by Keith Glab, BaseballEvolution.com
January 4, 2011
For those that are new to the Mark Redman Award, it is given annually to the
pitcher in each league that most personifies crashing back down to earth after a
strong start to the season. Mark Redman retired with a career 5.17 second-half ERA and
6.04 ERA after August. He also had the distinction of going 1-7 with a
7.08 ERA in the second half of 2005, then 5-6 with a 6.14 ERA after being named
an All-Star in 2006.
In 2010, Mark Redman may have been out-Redmaned by one American League
Past Redman Award Winners:
Origin of the Mark Redman Award
Mark Redman Award Winner Follow-Up
American League Winner - Jeff Niemann
Scott did a great job of selecting James Shields as his
League Redman prediction, as Shields fell from a 4.87 first half ERA to a
5.59 ERA after the break and a 7.59 ERA after August. Shields was clearly
outdone by a teammate, however. On June 8th, Jeff Niemann had just
completed a two-hit shutout of the Toronto Blue Jays that lowered his season ERA
to 2.48. In the 18 games he pitched afterwards, Niemann had a 6.01 ERA.
Interestingly enough, he threw only 114 pitches in that complete game, and that
was as high as his pitch count got all season long. Besides that, Niemann
was 27 years old last season and is built like a truck; pitchers such as he are
supposed to be workhorses, if you believe scouts.
While Niemann's peripheral stats were certainly worse in the second half,
they didn't come particularly close to justifying that 7.69 ERA and no-brainer
removal from the postseason rotation (he actually pitched three brilliant
innings of relief in game two of the ALDS). So we have someone in Niemann
who did not appear to suffer from overuse, was more unlucky than bad in the
second half, rebounded in a brief sample size during the postseason, and
age-wise is in the prime of his career. If there were ever a pitcher we
could predict to rebound from winning a Mark Redman Award, it is Jeff Niemann.
National League Candidates:
Before we address the field in the NL, a quick reminder that players such as
Ubaldo Jimenez and Josh Johnson, who were legitimate Cy Young contenders despite
relatively poor second halves, are not eligible for the Mark Redman Award.
Someone like Mike Leake, however, who was a Cy Young candidate through two
months of the season then jettisoned from a fairly shallow Reds rotation by
mid-August, is exactly what we are looking for in a Redman contender.
Leake was 5-0 with a 2.22 ERA on June 5th, then went 3-4 with a 6.47 ERA in 65.1
innings thereafter. It's hard to fault Leake personally, as you could see
this collapse coming a mile away given Leake's ho-hum peripheral stats and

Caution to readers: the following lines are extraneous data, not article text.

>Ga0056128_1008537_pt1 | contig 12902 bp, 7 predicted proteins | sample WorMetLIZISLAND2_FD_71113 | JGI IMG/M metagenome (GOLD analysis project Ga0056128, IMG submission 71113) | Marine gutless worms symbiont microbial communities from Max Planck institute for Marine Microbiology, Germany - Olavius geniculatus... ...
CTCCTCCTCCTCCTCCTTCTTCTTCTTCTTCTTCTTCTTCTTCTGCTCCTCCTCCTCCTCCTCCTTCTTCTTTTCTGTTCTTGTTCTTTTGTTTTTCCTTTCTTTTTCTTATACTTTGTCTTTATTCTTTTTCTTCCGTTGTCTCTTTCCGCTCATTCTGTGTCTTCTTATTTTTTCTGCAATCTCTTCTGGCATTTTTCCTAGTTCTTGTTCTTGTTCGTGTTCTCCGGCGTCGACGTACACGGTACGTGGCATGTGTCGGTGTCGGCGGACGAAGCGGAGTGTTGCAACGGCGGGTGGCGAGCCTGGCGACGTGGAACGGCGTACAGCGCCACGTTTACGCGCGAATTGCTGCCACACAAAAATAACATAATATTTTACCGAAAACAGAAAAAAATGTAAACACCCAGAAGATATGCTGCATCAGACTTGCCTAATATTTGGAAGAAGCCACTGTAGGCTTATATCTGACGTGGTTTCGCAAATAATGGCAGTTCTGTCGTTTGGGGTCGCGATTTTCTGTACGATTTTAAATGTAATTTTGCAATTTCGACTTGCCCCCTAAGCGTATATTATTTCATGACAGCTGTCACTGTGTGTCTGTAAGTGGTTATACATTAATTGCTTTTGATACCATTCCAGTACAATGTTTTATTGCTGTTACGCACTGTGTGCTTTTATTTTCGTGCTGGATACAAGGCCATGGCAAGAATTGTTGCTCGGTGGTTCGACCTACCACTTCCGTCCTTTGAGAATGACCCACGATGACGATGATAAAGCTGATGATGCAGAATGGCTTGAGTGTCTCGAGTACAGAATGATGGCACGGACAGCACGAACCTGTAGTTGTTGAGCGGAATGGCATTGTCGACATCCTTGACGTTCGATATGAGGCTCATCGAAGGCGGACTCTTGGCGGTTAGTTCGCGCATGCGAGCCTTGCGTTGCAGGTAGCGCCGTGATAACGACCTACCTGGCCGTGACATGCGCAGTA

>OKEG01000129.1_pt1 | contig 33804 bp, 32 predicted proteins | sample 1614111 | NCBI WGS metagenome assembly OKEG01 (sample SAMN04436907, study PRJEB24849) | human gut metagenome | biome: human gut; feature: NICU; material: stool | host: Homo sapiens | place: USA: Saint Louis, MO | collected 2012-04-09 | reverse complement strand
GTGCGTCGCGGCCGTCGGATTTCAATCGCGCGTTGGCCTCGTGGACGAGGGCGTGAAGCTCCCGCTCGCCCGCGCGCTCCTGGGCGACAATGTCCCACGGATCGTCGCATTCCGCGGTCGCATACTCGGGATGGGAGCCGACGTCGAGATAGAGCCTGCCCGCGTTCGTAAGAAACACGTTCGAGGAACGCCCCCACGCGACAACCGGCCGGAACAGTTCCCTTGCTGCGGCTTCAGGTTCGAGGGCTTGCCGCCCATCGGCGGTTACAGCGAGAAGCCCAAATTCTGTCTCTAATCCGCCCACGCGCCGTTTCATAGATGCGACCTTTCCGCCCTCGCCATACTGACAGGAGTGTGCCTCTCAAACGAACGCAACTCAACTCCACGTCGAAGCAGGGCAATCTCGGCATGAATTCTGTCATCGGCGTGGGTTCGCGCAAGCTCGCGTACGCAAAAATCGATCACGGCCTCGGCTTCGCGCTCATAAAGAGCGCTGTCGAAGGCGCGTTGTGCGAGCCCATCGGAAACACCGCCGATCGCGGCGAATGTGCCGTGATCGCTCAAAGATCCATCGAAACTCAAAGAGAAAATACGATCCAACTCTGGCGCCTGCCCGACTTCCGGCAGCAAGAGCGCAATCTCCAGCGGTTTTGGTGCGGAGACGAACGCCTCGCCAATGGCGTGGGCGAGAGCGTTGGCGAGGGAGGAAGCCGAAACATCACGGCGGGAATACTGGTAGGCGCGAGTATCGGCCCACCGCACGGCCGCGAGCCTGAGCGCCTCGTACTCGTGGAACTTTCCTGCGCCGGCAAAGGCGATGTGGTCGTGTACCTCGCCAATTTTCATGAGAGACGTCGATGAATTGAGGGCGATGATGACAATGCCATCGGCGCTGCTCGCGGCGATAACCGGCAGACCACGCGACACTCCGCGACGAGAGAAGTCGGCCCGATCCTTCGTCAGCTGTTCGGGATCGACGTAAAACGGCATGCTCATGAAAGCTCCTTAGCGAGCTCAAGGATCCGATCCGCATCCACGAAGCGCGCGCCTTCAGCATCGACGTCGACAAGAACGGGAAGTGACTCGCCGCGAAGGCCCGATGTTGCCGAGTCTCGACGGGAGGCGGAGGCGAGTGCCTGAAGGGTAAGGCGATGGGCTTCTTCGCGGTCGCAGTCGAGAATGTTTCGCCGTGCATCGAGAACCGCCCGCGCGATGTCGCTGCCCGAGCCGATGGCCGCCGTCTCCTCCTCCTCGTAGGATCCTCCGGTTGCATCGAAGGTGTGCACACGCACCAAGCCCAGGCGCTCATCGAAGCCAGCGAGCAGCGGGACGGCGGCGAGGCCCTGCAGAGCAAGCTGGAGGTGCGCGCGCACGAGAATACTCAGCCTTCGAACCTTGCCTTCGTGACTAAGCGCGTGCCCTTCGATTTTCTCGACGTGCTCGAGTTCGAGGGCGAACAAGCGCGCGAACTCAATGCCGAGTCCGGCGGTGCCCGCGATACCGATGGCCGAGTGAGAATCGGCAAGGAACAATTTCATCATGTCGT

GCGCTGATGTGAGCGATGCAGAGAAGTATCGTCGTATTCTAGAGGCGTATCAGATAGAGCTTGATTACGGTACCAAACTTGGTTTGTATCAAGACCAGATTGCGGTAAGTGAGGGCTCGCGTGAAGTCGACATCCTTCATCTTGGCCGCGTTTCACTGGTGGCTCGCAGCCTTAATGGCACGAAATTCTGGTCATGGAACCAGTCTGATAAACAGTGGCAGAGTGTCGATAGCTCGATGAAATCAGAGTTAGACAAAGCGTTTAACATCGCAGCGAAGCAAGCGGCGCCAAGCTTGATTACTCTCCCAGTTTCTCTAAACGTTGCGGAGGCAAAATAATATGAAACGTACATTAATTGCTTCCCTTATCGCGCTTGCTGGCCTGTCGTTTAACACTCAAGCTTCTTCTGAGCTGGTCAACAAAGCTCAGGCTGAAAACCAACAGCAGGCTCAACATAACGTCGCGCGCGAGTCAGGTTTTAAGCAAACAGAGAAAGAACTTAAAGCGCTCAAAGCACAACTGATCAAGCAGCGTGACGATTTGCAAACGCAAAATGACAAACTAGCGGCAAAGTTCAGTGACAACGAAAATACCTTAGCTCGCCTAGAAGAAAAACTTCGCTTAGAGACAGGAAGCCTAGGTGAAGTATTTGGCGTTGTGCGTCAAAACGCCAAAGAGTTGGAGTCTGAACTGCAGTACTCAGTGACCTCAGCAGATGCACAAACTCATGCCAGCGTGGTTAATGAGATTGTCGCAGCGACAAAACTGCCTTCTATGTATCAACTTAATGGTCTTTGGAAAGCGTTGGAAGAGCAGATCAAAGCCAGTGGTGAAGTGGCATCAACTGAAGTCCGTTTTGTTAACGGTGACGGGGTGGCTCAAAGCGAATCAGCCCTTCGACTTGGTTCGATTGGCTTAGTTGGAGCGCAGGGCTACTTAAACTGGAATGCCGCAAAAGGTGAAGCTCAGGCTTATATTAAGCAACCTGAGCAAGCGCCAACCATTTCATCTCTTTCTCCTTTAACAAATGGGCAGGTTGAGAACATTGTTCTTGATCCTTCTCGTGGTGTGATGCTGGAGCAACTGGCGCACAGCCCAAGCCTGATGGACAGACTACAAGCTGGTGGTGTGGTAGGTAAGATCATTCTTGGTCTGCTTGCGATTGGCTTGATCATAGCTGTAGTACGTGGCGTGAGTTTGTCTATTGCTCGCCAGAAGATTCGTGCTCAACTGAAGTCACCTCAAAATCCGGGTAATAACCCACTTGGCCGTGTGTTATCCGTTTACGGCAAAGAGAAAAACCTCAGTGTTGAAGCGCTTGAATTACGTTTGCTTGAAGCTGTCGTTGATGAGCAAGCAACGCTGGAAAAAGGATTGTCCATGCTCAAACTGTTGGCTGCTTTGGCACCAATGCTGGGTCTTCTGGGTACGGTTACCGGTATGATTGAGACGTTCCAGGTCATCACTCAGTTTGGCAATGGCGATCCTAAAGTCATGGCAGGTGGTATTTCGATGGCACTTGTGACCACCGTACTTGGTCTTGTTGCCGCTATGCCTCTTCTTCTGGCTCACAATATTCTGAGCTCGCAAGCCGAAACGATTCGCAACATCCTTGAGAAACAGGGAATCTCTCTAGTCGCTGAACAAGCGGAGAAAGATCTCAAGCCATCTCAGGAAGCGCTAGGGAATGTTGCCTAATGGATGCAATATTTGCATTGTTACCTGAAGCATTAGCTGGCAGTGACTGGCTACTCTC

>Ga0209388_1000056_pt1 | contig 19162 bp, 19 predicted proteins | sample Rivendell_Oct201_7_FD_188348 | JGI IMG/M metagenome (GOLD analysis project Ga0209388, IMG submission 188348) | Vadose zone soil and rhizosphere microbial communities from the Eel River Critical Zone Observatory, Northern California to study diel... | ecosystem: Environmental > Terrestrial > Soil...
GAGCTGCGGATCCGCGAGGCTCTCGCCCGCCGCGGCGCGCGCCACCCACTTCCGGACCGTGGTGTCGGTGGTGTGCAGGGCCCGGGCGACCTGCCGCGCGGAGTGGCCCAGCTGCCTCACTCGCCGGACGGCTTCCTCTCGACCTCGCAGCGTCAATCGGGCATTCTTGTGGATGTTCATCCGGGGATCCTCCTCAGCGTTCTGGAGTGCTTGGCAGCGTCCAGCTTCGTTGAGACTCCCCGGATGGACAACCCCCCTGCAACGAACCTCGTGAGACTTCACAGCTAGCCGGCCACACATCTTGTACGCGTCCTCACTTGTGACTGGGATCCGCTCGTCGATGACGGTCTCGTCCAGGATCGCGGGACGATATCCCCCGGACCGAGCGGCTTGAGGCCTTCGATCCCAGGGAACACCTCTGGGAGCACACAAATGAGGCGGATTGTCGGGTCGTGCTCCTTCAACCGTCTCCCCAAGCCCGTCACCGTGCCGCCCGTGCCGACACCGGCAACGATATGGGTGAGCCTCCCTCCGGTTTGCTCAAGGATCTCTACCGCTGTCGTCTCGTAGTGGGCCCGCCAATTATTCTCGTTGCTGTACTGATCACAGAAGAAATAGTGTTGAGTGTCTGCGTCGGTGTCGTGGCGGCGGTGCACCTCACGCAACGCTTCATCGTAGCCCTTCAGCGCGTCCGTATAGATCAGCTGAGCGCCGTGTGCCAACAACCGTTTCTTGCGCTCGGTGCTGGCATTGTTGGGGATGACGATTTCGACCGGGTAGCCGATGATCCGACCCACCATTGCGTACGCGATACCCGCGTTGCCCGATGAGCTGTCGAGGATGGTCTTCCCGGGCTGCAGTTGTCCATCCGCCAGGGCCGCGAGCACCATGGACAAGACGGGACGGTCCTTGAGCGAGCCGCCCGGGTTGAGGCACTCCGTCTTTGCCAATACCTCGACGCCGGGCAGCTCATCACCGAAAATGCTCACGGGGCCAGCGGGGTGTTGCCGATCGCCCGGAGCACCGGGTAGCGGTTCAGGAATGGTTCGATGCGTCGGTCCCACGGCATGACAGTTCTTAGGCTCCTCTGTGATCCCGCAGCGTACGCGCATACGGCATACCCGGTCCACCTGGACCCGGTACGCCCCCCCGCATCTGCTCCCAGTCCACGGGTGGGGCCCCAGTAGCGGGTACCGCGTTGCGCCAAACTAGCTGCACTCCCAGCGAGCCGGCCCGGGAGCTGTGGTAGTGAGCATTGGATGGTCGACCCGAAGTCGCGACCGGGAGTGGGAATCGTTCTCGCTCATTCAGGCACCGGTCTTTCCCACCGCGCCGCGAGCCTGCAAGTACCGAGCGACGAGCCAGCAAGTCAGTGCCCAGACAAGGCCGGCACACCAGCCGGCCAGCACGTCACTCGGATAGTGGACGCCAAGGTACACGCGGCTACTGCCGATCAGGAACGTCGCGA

non-existent minor league experience. Blame the Reds' front office for
this one, but that blame does nothing to diminish Leake's candidacy for the 2010
Mark Redman Award.
Somewhat like Leake, John Ely was rushed to the major leagues and unable to maintain
his early success. He had a 2.54 ERA through his first seven starts, then
an 8.00 ERA for his final 11. Interestingly, he also had a 6.22 ERA in 13
minor league starts, although he was pitching for Albuquerque - a notoriously
unfriendly place for pitchers - at the time.
We hate to give the Mark Redman Award to relief pitchers almost as much as
Vin Scully likes to talk about Jonathan Broxton's strikeout-to-walk ratio.
Speaking of which, that ratio went from 7.86 before the break to 0.86
afterwards. Taking it further, Broxton held a 0.83 ERA and was 16-for-18
in his save opportunities after collecting four outs June 26th in a 9-4 rout of
the New York Yankees. He then got lit up against the Yankees the following
day and had a 7.58 ERA the rest of the season, going just 6-for-11 in his save
opportunities. You can certainly blame Joe Torre for using Broxton for
four outs on the 26th against his former team - he had pitched both on the 23rd
and 24th, so it's not like he was in desperate need of work. Still, who
could have predicted such a Derrick Turnbowesque collapse from the 300-pound
Broxton, even if he was slightly mismanaged?
Silva was the first Cubs starter to begin a season 8-0 since Ken Holtzman
began the 1967 season 9-0. After that unlikely stretch, however, Silva
went 2-6 with a 6.16 ERA over his final 10 starts of the season. He spent
August on the disabled list and September on the bench, leaving thousands of
Cubs fans livid that Silva was not traded in June at high value.
2010 National League Mark Redman Award Winner - Mike Leake
This was a tough one. I can't give this award to a reliever unless he
is clear-cut, and Broxton is just shy of that distinction. None of the
other three pitchers went the full season. In the end, I went with Leake,
because when you split his season basically in half, he basically triples his
first portion ERA in the second portion, 2.22 to 6.47. The only way for it
to have been more ominous would have been an exact tripling to a mark of 6.66.
Disagree with something? Got something to add? Wanna bring up something totally new? Keith resides in Chicago, Illinois and can be reached at email@example.com.